• Learn from failure
    • Consider work a source of special pleasure
    • More likely to achieve 10,000 hours of mastery
  • Dark side
    • Stressed out workaholic
    • Health issues
    • Marriages fail, sex lives disintegrate, children become burdens
    • Friends become memories
    • Supernova burnout

Healthiest, happiest and highest performers blend the future and present-oriented. Phil Zimbardo in over 30 years of research

  • Energy, joy, and openness of presence
  • Strength and long-term vision of the futures

Using flow is one of the most efficient mechanisms

  • Reorients presents towards the future and futures towards the present


Flow appears when we’re being challenged, using our skill to the utmost.

  • Flow leads to growth, it’s an escape forward from current reality
  • Stimulants like drugs lead backward

Flow allows presents to achieve a future’s results. Flow junkies turn instant gratification into their north star, putting in more hours of practice time

Flow pulls futures into the present. There’s no time in the zone, there’s no way to worry about the future

Flow is the way to success for adventure athletes that come from broken homes, would eat the marshmallow, don’t have the access necessary to the factory

A more direct way to mastery: athletes in flow likely gather more relevant data and code more efficiently. Having these experiences frequently could significantly shorten the learning curve towards expertise

External trigger: high risk or danger.

Practical advice: no need for physical danger just fear or risk (social, work, etc.)

Second external triggers: rich environment. Novelty, unpredictability, and complexity.

Practical advice. Seek out complexity, especially in nature: the night sky, walk in the wood or contemplate small nature to induce awe. Brush your teeth with the other hand, take a different route to work

External trigger: deep embodiment. Paying attention to all your body inputs at once. More inputs mean more information, too much information for the conscious mind to process. Motor related tasks are best done by the implicit system. There are no words anymore.

  • Zen walking meditation
  • Balance and agility training
  • Yoga, Tai Chi or martial arts

Internal trigger: clear goals that define immediate success.

Those podium visualizations (thinking what you’ll say in the interview) can pull us from the present, even if the goal is seconds away, it’s still a future event

Clarity is more important than goals. We know what to do and to focus on, they become many tiny goals stage by stage

Breaking a task into bite-sized chunks. Just enough focus shortcut attention now, not enough stress to pull you back out again.

Internal trigger. Immediate feedback: info required is close at hand, the mind doesn’t need to wander. Put a mechanism to get daily feedback, forget quarterly reviews. Professions like surgeons.

Internal trigger. Challenge, skill ratio. Challenge is too great, fear takes over. Challenge too easy, loose attention. Mid-point between boredom and anxiety: flow channel. Stretch, not snap. Challenge 4% greater than skill.

Mindsets to learning (same as entity and learning theorist of developmental psychology in the Art of Learning)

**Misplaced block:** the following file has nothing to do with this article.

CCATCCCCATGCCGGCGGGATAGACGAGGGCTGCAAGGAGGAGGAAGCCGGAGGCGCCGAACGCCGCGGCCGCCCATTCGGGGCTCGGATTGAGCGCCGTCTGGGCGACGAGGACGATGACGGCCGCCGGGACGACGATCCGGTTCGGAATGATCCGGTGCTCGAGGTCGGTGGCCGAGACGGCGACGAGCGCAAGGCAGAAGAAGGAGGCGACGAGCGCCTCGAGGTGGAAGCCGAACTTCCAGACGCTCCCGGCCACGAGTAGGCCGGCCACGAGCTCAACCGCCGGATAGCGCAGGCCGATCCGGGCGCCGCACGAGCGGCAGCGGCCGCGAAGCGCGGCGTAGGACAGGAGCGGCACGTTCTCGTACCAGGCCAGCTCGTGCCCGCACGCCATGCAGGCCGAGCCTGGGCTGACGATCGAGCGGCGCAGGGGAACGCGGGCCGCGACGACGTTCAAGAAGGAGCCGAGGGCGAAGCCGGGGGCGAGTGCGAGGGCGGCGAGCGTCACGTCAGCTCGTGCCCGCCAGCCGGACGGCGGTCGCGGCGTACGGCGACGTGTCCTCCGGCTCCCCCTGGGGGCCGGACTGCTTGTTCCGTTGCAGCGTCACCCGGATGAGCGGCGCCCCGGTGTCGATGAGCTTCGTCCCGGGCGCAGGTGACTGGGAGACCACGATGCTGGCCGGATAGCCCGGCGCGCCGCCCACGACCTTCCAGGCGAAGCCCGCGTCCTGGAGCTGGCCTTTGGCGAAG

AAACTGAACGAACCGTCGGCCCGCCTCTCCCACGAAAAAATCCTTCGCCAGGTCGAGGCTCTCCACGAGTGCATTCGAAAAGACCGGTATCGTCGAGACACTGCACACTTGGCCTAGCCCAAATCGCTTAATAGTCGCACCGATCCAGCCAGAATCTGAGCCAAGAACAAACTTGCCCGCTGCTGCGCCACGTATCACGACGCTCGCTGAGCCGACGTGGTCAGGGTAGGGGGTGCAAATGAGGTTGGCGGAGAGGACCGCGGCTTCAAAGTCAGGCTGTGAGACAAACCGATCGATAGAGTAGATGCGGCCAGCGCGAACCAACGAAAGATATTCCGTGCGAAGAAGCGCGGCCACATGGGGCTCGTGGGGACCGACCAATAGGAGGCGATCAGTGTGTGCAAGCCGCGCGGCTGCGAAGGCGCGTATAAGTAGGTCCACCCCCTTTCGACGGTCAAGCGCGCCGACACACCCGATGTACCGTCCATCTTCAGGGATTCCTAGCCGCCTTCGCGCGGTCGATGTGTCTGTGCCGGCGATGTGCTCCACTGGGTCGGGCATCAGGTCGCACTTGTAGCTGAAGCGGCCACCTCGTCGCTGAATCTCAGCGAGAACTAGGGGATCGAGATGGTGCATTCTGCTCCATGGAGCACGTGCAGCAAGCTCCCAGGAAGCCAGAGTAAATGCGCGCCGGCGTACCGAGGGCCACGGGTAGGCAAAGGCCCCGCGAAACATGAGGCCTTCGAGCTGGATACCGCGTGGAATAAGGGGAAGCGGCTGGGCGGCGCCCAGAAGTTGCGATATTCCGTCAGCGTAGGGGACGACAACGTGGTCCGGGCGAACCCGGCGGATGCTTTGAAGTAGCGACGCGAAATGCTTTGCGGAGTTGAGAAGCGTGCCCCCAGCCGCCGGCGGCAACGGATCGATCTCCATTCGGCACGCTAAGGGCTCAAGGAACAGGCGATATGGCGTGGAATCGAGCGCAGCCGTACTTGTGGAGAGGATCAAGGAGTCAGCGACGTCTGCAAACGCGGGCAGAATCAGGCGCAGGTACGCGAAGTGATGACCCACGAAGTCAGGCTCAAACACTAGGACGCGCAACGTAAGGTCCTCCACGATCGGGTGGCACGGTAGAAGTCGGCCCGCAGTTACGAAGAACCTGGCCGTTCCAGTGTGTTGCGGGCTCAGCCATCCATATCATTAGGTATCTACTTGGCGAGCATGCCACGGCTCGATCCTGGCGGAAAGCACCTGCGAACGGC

• Fixed mindset: abilities like intelligence and athletic talent are innate and unchangeable. Fixed at birth
  • Growth mindset: those abilities are gained by dedication and hard work. Natural born talents are just starting points for the learning process
    • Maximizes the total amount of flow in your life

Challenge skill ratio: Growth mindset you believe you can develop yourself. You’re open to accurate information about your current abilities. Fixed mindset distorts the current skill level, some outcomes are magnified, and some explained away or discarded


  • Flow is an on or off switch.
  • Flow always feels flow-y

Steps of flow

  • Struggle: loading phase, overloading the brain with information. Fact gathering, physical training, study. Cortisol, adrenaline and norepinephrine rise, tension and frustration also. Until we chunk (identify patterns and repeat them) enough, we’ll feel awkward
    • fap: it requires high effort
  • Release: take your mind of the problem. Go for a walk, do something that requires less effort. Relax. Nitric oxide floods the system, causes stress hormones to decline. Dopamine and endorphins replace them. Let your training take over
  • The zone (flow). It’s transitory. It’s an expensive state: energy and neurochemically
  • Recovery: no more feel-good or superhuman powers. Action and adventure sports comes built-in by weather conditions

Perils of a fixed mindset: it’s hard to see flow as the result of something you did differently or could do again or do better with more practice. They want to take unilateral credit for the performance that came with the state. It’s the basis for their self-esteem. But flow is a transitory state.

The reward for doing amazing work is more work. Other deadlines, more responsibilities and less time available.

Group flow. Keith Sawyer. We’re social beings, competitive.

  • Sensation: the group is a single organism. Moved with the same purpose.
  • Most common flow is conversations, especially those about work

The dark side of flow seeking. Similar to Sebastian Younger’s ‘War’ soldier coming home missed the rush and found it hard to get excited about anything again ever.

Roger Bannister effect. Sub 4-minute mile, mega ramp 1080. Why is it considerably easier to do something after it’s been done before? The first reaction is “no way”, “not real”, “not possible”. The new reality forces us to change our story, we move to the imagination. Visualize ourselves attempting and achieving that feat.